When Is It Cool To Play The Kid Card?

Women-Couch

The other day, a close family relative of mine (or at least I think of her as close) came to visit. I hadn’t seen her in a year and a half. She and her 3-year-old were only in town for five days.

Prior to her arrival, I invited them to stay at my place the night before her flight so we could catch up. She said yes. The day before her departure, she changed her plans and decided to stay at an airport hotel because her flight left at 6 a.m. the next day. This had happened in the past, but she and her daughter still stayed at my place.

She first offered up one alternative plan (which I couldn’t do) and then politely but firmly told me that she would be going to an airport hotel because she wanted her daughter to get a good night’s sleep before the flight. Basically, I was S.O.L. in seeing her because her child’s sleep took priority. I was stunned – she had played the kid card.

Look, I get it. She’s a mom with a 3-year-old, who is about to embark on a 5+ hour flight. But at what point do you stop using your kid as an excuse?

I have two kids, and I’ll be honest, I’ve played the kid card myself. I’ve used “Nope, I can’t come over because my son needs to nap,” or “Little Johnny has the sniffles so we can’t visit today,” and looking back (because hindsight is 20/20), I probably damaged a friendship or two along the way by playing the kid card.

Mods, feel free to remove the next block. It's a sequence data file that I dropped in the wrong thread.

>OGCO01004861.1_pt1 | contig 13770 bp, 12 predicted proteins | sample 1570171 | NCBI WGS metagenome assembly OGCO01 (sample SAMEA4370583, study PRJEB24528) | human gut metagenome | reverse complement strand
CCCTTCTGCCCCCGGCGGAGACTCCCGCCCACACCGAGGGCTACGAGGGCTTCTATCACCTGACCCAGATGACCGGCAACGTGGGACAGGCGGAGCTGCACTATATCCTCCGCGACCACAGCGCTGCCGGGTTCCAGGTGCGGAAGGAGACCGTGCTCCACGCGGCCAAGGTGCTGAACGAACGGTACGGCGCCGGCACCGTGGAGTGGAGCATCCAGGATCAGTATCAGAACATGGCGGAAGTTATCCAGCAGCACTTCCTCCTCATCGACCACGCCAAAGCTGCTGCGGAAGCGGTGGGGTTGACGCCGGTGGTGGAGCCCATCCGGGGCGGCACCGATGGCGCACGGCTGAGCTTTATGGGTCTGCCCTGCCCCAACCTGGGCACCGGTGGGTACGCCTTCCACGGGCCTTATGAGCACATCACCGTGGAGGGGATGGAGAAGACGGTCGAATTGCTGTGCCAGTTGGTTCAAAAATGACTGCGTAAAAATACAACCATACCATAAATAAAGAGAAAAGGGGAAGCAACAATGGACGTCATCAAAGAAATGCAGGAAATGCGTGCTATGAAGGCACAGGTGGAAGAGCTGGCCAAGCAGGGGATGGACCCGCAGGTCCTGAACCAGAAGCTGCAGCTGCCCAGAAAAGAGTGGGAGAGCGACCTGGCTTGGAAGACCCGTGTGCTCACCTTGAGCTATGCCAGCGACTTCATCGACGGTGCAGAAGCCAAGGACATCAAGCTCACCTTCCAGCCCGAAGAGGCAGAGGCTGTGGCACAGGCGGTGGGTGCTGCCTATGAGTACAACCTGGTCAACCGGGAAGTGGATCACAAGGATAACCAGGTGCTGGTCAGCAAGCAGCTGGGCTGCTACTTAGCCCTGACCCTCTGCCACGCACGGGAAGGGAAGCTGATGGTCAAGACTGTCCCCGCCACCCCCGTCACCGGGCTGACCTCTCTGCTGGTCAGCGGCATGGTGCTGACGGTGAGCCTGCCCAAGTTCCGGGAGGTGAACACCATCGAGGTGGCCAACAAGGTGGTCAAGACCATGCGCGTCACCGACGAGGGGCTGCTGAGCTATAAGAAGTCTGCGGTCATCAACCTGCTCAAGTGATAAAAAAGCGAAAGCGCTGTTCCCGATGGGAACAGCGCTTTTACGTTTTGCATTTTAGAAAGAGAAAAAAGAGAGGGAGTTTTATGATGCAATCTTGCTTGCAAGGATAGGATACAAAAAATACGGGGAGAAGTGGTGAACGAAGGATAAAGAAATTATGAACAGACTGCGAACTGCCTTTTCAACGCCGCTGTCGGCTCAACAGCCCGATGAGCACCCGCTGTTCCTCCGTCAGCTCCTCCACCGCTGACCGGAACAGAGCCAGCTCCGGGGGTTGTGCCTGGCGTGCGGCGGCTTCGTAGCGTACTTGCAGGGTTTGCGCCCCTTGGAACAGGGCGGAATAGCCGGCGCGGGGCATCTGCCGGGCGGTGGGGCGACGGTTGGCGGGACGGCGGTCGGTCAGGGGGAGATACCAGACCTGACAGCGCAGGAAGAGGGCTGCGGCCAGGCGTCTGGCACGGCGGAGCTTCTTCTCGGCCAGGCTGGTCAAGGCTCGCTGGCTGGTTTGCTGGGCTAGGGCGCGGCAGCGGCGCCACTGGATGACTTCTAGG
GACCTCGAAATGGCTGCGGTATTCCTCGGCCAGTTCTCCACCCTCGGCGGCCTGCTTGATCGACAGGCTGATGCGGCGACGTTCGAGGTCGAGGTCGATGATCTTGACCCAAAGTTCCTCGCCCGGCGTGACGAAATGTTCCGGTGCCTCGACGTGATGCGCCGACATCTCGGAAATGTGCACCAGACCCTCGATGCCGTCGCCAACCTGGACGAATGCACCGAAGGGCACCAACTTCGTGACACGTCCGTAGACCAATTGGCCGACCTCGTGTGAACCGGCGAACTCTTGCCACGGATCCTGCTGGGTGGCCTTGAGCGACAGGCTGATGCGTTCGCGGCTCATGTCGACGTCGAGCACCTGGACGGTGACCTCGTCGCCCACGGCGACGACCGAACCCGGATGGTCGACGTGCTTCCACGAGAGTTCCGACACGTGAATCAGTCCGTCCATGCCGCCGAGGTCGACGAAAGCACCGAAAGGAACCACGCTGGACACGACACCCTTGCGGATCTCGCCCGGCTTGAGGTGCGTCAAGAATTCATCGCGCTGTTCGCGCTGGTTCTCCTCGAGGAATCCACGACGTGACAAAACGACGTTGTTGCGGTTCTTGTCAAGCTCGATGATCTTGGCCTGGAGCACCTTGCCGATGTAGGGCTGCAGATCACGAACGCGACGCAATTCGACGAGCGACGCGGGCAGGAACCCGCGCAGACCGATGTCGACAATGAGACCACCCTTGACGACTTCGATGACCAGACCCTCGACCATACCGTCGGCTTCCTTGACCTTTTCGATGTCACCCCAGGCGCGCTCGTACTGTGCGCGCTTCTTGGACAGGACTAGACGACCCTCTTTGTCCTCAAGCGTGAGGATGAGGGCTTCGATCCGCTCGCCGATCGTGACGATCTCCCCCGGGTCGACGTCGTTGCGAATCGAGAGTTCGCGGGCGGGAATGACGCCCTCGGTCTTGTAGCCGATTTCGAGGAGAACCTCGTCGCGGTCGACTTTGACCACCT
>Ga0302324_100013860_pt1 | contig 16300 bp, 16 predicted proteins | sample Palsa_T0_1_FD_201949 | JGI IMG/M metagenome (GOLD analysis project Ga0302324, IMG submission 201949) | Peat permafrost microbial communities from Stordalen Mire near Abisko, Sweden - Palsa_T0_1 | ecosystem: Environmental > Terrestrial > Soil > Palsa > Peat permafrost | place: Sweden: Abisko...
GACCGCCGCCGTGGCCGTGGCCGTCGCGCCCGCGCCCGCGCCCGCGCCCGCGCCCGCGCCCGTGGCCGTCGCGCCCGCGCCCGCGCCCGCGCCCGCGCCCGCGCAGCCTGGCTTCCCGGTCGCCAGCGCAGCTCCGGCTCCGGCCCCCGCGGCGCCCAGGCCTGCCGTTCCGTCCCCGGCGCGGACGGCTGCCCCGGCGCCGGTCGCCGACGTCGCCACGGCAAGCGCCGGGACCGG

Being a parent isn’t all bonbons and cotton candy and sometimes we take the easy way out because our kids have made us tired and sleep-deprived.

It also seems to me that playing the kid card is less about the child and more about the adult. It’s quicker and faster to use your child as an excuse than deal with the real issues at hand.

I, however, would much rather hear the truth than be played. If our friendship isn’t a priority, that’s fine. Tell me so that I can stop wasting my time and move on.

For me, the incident raised several questions: Should your child’s comfort take priority over a close familial relationship? When do you stop playing the kid card? Will I be making these excuses when my son starts playing soccer and his soccer games conflict with a family function or a family member coming to town?

It’s tricky and I suspect it will only get more difficult.

Whew!  Well, I’m glad I got that off my chest. Now what do you think? How often do you play the kid card

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